Surrounded by floodwaters, bread makers at Houston's El Bolillo Bakery turned out beautiful breads to share with other victims and first responders.

By Jennifer Chappell Smith
August 31, 2017
Surrounded by floodwaters, bread makers at Houston's El Bolillo Bakery turned out beautiful breads to share with first responders and other victims.
Meagan Michaelis/El Bolillo Bakery

As Hurricane Harvey rained down, El Bolillo Bakery owner Kirk Michaelis closed up shop at his Wayside location and headed home. But his loyal bakers—some of whom had shown him the secrets of Mexican bread making when he opened 21 years ago—kept working and would later find themselves trapped by chest-high flood waters.

Holed up from Friday to Sunday, head baker Jorge Abundis and three colleagues passed the time doing what they know how to do best. "They just cooked—and cooked and cooked," says Meagan Michaelis, who runs social media for the third-generation family business owned by her dad. Safe and warm inside the bakery, the bread makers turned out pan after pan of pan dulce—a sweet bread specialty at this Hispanic bakery, which has three locations around Houston.

Eventually, family members began calling the bakers with reports of water breaching their homes. Stranded, they still baked. They produced so much bread that Kirk ultimately contacted Houston police officers and asked them to pick up boxes of bread in hopes they could share it with fellow first responders and flood victims at shelters—making bread donations to anyone who needed sustenance in the wake of the storm.

But before making that charitable call, Kirk knew he had to find a way to get the bakers to safety. Once he learned of Jorge and his fellow bakers' plight last Sunday, he jumped in a Jeep and set off for the bakery. "I could hear it in their voices," Kirk says. "They wanted to get out of there." He brought them to his house, where his wife fed them dinner and washed their clothes.

"I put them in a jacuzzi and gave them a beer, but one of the guys, Javier Ponce, looked a little sad," Kirk says.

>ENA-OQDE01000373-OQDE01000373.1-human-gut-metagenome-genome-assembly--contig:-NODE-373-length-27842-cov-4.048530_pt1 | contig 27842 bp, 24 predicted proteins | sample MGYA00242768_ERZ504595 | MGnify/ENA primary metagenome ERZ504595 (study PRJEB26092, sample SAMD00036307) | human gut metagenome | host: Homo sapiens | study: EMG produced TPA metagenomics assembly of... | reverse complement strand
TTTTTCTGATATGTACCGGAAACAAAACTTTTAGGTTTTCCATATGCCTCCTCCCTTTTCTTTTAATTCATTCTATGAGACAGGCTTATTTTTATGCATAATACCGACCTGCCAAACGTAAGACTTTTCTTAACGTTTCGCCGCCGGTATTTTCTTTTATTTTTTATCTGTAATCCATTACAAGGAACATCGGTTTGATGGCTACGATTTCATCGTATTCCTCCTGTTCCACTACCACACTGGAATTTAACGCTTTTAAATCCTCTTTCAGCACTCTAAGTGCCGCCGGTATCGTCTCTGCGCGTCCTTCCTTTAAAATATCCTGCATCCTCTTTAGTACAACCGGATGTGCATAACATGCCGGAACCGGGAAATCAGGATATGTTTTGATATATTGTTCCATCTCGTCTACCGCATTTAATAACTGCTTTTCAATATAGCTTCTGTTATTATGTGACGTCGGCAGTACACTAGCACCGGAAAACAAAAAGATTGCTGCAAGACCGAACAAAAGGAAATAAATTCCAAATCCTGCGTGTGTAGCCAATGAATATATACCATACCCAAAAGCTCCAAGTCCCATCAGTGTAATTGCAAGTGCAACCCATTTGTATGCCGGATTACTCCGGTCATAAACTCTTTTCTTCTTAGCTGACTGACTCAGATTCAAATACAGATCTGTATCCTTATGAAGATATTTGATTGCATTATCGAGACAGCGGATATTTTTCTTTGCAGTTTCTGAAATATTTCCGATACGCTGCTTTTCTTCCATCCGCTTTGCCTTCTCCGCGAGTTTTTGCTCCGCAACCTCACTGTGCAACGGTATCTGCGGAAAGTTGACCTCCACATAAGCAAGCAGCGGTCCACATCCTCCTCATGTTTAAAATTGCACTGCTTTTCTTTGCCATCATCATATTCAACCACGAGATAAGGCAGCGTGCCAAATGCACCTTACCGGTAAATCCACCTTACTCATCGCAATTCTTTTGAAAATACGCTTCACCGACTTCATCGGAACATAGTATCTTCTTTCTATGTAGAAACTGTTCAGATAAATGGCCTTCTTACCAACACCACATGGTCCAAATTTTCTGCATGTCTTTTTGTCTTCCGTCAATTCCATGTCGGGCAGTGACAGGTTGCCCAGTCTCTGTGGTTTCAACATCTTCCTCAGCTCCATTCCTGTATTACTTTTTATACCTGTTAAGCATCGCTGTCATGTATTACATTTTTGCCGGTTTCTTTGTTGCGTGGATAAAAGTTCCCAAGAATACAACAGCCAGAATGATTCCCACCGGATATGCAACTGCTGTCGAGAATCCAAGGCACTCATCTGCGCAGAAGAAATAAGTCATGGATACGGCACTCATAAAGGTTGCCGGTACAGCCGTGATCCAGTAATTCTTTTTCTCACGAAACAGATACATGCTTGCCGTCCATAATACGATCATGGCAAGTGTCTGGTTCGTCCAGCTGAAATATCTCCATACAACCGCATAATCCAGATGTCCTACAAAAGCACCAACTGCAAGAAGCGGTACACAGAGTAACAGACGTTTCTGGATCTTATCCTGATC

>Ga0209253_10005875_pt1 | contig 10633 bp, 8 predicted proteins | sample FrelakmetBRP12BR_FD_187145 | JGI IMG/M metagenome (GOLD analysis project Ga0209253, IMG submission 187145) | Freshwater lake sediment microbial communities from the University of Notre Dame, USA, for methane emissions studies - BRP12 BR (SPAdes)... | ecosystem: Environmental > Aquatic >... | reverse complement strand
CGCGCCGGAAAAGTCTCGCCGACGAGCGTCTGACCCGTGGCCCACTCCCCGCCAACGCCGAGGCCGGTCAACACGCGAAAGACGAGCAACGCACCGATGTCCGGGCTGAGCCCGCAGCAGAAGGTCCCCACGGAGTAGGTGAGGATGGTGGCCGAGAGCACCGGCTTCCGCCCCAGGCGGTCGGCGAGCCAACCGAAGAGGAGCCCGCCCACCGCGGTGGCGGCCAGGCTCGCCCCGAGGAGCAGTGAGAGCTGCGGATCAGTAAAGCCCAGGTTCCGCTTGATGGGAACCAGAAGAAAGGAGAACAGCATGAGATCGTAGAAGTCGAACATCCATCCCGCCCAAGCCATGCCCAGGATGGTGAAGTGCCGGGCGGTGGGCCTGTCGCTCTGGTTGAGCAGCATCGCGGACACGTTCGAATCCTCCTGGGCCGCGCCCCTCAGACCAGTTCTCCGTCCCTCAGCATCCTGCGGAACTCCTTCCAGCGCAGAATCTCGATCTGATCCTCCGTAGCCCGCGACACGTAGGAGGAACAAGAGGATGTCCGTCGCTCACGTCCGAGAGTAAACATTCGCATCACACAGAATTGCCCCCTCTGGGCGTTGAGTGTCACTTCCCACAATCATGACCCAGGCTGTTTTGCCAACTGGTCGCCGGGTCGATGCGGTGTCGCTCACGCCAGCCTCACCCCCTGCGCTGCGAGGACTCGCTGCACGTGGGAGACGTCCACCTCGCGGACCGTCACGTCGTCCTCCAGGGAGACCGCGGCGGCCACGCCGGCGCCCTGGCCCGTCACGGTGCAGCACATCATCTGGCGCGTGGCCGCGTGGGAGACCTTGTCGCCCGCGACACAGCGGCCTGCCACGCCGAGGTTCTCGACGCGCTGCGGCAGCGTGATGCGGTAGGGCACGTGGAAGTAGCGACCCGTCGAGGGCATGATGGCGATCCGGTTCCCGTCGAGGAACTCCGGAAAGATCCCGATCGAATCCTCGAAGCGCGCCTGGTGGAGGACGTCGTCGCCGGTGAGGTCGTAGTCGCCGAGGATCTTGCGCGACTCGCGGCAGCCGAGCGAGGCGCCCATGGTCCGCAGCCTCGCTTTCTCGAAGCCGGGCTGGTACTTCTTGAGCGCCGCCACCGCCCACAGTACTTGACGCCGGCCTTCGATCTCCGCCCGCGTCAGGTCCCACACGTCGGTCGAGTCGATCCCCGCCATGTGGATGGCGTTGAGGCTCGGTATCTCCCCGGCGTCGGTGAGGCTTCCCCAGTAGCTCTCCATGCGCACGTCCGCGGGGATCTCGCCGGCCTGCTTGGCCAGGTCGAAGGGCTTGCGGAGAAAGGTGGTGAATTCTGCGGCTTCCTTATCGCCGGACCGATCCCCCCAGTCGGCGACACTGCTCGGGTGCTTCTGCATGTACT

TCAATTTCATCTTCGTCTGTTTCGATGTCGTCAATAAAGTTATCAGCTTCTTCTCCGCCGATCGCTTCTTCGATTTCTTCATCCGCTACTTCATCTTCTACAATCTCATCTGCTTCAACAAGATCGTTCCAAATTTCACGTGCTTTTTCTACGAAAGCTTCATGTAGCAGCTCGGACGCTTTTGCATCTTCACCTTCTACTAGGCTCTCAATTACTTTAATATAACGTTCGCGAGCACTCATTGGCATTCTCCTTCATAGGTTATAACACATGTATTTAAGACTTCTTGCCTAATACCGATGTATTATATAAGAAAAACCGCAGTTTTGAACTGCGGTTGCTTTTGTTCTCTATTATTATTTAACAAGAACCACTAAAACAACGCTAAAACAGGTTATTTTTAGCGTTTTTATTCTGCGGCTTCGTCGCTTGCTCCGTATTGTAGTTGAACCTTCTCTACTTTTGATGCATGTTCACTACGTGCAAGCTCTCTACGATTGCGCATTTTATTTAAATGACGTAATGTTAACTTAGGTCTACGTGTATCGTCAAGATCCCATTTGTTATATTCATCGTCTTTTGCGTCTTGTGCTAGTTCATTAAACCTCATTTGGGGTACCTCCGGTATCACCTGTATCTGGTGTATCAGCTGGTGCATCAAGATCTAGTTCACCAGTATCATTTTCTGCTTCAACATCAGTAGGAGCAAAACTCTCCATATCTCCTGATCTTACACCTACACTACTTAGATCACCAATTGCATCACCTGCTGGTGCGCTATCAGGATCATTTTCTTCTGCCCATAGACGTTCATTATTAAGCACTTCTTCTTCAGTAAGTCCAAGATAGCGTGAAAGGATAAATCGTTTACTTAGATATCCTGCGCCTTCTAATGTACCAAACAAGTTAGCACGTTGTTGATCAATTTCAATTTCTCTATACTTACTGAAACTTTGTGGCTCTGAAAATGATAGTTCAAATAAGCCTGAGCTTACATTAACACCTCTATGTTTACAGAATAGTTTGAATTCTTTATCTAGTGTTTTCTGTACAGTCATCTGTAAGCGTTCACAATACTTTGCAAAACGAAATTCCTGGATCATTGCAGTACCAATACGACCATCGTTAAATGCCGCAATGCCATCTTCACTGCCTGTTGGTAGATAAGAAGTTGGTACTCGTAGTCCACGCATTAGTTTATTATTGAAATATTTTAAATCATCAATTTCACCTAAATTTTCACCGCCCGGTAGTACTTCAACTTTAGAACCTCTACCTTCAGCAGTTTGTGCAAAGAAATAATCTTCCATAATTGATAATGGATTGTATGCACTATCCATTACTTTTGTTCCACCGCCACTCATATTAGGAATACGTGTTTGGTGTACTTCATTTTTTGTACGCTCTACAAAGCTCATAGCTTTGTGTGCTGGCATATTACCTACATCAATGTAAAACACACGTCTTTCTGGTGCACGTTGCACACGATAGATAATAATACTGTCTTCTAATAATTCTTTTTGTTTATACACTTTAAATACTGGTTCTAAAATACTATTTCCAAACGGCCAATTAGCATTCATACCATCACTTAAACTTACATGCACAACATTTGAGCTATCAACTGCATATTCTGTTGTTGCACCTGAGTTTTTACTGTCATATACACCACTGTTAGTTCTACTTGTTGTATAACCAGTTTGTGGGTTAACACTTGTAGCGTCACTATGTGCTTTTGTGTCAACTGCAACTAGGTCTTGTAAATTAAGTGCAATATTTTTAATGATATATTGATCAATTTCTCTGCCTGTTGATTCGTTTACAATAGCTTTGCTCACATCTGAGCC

"What about my brother?" Javier asked.

Once Kirk learned that Javier's brother was at a different El Bolillo location, the owner jumped back in his saturated Jeep and retrieved Pancho Ponce and other bakers at the Pasadena, Texas, store. Turns out, that bakery crew also had spent the idle hours turning flour and water into bread that their community would desperately need.

So what did these bakers want to do once they had a good meal and clean clothes? They wanted to go back and help some more, Meagan says: "Some haven't gone home. They've been cooking nonstop. Whether it's to make money to rebuild their own lives or just to help, we can't thank them enough. They're just really great people with big hearts."

These diligent workers baked so much bread that El Bolillo's Wayside and Pasadena locations re-opened early in the week, with lines out the door as flood victims came to buy bread. "[Most of] the groceries were closed," Meagan says. "We happened to have bread."

Locals didn't want the fancier breads that El Bolillo produces. All they wanted was a plain, white loaf similar to a French baguette, called a bolillo, the bakery's namesake. It was a local contribution to the Hurricane Harvey donations coming into the area.

Today, El Bolillo delivered 500 loaves to a shelter in Pasadena after the mayor called to see if they could make a donation. Thanks to its hard-working bakers, El Bolillo had more than enough to share.

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Places like El Bolillo and Bitty & Beau's make us proud of the South. These businesses want to play an active, positve role in their communitites and help their neighbors when they can. Well done.